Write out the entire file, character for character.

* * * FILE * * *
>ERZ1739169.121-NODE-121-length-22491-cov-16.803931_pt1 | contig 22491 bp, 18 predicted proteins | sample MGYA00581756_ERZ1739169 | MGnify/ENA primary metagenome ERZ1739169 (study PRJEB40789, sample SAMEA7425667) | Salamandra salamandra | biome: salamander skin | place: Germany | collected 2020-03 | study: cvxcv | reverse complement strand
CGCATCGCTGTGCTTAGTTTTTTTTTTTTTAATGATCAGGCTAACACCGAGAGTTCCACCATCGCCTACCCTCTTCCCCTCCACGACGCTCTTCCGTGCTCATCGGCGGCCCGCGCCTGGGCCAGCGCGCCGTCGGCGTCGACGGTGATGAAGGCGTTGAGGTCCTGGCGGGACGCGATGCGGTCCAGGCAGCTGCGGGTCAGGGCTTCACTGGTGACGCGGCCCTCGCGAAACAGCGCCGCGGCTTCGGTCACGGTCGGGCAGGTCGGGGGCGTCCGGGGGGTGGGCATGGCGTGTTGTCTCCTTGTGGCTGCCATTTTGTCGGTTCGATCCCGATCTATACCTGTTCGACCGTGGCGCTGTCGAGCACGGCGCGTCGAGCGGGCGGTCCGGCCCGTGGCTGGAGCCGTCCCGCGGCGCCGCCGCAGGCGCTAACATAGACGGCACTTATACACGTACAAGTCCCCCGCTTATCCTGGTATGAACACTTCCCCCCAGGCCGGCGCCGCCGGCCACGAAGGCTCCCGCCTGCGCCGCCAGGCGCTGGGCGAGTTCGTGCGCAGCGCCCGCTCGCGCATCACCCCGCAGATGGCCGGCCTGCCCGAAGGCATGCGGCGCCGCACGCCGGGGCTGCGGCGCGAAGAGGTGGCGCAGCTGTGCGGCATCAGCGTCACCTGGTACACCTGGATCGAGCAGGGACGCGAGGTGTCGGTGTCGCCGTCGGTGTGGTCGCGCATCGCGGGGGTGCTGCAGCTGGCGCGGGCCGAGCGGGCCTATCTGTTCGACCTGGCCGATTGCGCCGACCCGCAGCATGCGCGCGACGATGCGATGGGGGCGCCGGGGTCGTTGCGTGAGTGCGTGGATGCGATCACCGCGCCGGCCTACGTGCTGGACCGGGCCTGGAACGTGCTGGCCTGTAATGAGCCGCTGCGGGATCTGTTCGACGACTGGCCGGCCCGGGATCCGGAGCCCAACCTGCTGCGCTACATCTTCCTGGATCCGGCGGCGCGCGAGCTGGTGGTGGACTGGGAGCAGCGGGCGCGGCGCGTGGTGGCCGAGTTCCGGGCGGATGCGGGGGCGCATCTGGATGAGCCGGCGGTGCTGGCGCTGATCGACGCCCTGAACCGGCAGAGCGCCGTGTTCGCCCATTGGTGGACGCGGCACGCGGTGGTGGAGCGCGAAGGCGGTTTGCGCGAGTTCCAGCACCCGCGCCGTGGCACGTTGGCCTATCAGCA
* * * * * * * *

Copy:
>ERZ1739169.121-NODE-121-length-22491-cov-16.803931_pt1 | contig 22491 bp, 18 predicted proteins | sample MGYA00581756_ERZ1739169 | MGnify/ENA primary metagenome ERZ1739169 (study PRJEB40789, sample SAMEA7425667) | Salamandra salamandra | biome: salamander skin | place: Germany | collected 2020-03 | study: cvxcv | reverse complement strand
CGCATCGCTGTGCTTAGTTTTTTTTTTTTTAATGATCAGGCTAACACCGAGAGTTCCACCATCGCCTACCCTCTTCCCCTCCACGACGCTCTTCCGTGCTCATCGGCGGCCCGCGCCTGGGCCAGCGCGCCGTCGGCGTCGACGGTGATGAAGGCGTTGAGGTCCTGGCGGGACGCGATGCGGTCCAGGCAGCTGCGGGTCAGGGCTTCACTGGTGACGCGGCCCTCGCGAAACAGCGCCGCGGCTTCGGTCACGGTCGGGCAGGTCGGGGGCGTCCGGGGGGTGGGCATGGCGTGTTGTCTCCTTGTGGCTGCCATTTTGTCGGTTCGATCCCGATCTATACCTGTTCGACCGTGGCGCTGTCGAGCACGGCGCGTCGAGCGGGCGGTCCGGCCCGTGGCTGGAGCCGTCCCGCGGCGCCGCCGCAGGCGCTAACATAGACGGCACTTATACACGTACAAGTCCCCCGCTTATCCTGGTATGAACACTTCCCCCCAGGCCGGCGCCGCCGGCCACGAAGGCTCCCGCCTGCGCCGCCAGGCGCTGGGCGAGTTCGTGCGCAGCGCCCGCTCGCGCATCACCCCGCAGATGGCCGGCCTGCCCGAAGGCATGCGGCGCCGCACGCCGGGGCTGCGGCGCGAAGAGGTGGCGCAGCTGTGCGGCATCAGCGTCACCTGGTACACCTGGATCGAGCAGGGACGCGAGGTGTCGGTGTCGCCGTCGGTGTGGTCGCGCATCGCGGGGGTGCTGCAGCTGGCGCGGGCCGAGCGGGCCTATCTGTTCGACCTGGCCGATTGCGCCGACCCGCAGCATGCGCGCGACGATGCGATGGGGGCGCCGGGGTCGTTGCGTGAGTGCGTGGATGCGATCACCGCGCCGGCCTACGTGCTGGACCGGGCCTGGAACGTGCTGGCCTGTAATGAGCCGCTGCGGGATCTGTTCGACGACTGGCCGGCCCGGGATCCGGAGCCCAACCTGCTGCGCTACATCTTCCTGGATCCGGCGGCGCGCGAGCTGGTGGTGGACTGGGAGCAGCGGGCGCGGCGCGTGGTGGCCGAGTTCCGGGCGGATGCGGGGGCGCATCTGGATGAGCCGGCGGTGCTGGCGCTGATCGACGCCCTGAACCGGCAGAGCGCCGTGTTCGCCCATTGGTGGACGCGGCACGCGGTGGTGGAGCGCGAAGGCGGTTTGCGCGAGTTCCAGCACCCGCGCCGTGGCACGTTGGCCTATCAGCA